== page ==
Daniel Orton's NBA Draft Journal
Daniel Orton has gone from a three-time state champion at Bishop McGuinness to a Jordan All-American signee for Kentucky to a role player off the bench for the top-ranked Wildcats as a freshman to a potential NBA lottery pick. During the month of June, Orton has been doing a draft journal for The Oklahoman.
During the final edition of Daniel Orton's NBA Draft Journal, the former McGuinness star talks about the best case scenario, worst case scenario and his draft night plans.
To know my dream is about to come true feels like no other feeling. You work hard for something, practically your whole life and then you're rewarded for it. There's no greater feeling than this.
On draft night, I'll be anxious... just ready to hear my name be called.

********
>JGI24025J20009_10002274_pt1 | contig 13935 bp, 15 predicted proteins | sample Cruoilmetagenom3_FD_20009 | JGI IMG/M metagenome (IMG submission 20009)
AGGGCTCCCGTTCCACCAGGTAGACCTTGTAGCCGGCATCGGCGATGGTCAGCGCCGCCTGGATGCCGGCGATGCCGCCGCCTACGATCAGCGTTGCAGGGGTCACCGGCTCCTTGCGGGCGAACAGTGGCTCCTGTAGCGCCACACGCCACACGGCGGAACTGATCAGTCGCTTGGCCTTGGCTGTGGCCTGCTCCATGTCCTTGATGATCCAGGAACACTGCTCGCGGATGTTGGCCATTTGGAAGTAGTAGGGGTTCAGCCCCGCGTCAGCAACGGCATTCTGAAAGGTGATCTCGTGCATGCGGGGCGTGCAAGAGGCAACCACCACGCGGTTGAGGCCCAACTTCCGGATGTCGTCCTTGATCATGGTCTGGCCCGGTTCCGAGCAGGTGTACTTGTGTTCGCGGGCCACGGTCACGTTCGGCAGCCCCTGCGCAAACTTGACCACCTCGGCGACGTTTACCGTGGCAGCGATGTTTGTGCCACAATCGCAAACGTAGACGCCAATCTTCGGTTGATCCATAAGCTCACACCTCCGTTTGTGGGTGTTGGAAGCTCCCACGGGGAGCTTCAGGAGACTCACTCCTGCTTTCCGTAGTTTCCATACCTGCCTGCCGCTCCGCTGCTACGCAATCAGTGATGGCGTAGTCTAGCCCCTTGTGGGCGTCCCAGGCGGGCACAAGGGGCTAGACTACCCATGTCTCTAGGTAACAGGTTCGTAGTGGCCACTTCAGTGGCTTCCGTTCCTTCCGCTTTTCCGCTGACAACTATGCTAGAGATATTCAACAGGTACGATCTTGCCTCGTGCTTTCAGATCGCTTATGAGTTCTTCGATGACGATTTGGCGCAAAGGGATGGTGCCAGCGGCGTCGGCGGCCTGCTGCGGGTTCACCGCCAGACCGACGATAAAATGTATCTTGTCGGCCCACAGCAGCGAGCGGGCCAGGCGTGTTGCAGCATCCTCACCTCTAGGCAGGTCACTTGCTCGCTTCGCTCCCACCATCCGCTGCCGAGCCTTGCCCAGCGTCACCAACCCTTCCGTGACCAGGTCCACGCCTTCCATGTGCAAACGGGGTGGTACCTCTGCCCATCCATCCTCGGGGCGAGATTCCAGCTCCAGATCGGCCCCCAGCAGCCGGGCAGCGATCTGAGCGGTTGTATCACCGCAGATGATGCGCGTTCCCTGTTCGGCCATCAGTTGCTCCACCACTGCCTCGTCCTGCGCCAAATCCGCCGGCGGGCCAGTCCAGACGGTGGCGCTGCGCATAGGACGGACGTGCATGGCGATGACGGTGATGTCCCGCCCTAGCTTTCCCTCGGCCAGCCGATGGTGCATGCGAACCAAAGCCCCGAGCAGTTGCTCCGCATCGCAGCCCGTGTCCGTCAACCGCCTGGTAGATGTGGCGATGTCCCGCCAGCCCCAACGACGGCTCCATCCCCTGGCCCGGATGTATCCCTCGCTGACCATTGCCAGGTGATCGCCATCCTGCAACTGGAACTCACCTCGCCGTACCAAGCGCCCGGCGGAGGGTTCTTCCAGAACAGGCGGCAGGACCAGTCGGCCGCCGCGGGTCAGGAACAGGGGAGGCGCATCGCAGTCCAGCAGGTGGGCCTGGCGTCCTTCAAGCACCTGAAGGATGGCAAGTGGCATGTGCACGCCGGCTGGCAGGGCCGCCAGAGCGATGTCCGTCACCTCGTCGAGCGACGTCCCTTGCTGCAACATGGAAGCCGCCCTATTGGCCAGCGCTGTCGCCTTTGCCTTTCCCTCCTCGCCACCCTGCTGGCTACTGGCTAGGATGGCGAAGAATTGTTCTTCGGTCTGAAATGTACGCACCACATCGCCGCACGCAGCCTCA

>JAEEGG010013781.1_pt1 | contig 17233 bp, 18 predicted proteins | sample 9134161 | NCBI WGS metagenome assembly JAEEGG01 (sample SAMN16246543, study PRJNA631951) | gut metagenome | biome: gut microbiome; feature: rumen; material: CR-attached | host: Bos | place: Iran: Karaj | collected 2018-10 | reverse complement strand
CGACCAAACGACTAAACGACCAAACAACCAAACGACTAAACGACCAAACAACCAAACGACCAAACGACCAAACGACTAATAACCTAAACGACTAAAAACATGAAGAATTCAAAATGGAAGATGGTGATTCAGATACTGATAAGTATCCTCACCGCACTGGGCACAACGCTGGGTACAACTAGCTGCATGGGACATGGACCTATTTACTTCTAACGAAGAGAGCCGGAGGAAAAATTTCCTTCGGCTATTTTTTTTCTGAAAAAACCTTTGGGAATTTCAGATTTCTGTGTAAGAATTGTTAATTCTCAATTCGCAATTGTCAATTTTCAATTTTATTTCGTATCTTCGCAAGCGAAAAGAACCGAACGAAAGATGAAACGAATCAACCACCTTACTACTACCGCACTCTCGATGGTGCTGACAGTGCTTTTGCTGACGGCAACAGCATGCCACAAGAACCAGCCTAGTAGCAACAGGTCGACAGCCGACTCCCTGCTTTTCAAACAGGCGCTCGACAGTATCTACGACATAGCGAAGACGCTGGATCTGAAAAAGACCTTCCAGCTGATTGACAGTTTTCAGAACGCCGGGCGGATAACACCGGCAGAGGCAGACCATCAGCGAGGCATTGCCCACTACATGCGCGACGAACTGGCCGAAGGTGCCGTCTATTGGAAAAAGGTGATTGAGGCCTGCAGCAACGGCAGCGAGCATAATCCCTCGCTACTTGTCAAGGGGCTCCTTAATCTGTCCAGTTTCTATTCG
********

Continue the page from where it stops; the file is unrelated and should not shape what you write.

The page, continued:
My draft day plans are to have a draft party with friends and family and enjoy myself.
Best case scenario is I get drafted... and drafted high.
The only worst case scenario is not getting drafted.
The first thing I will do after I get drafted is pray, just thank God for everything. After that I'm just going to hang out with my friends and family.
The first thing I will buy is the Derby Owners Club game by SEGA.
I am very glad the draft process is over, it's just too long and too crazy for me.
My final workout in Indiana went okay, not as well as I would have liked. But you can't play well everyday.
I feel good about some pre-draft workouts and not so good about others but I can't chang the past so, oh well.
Every team gave me advice here and there about how to handle myself different ways on different trips. Coach Bob Hill who works me out in San Francisco is probably who gave me the best advice.
My best memory during the process was Larry Bird coming up to me at my second workout and saying "My man!" as he shook my hand. He was my favorite person I met.
My best experience was seeing all the teams practice facilities and getting to meet there staff members.
If I had to describe the last few months in one word, it would be: Professional.
COMPILED BY BRANDON CHATMON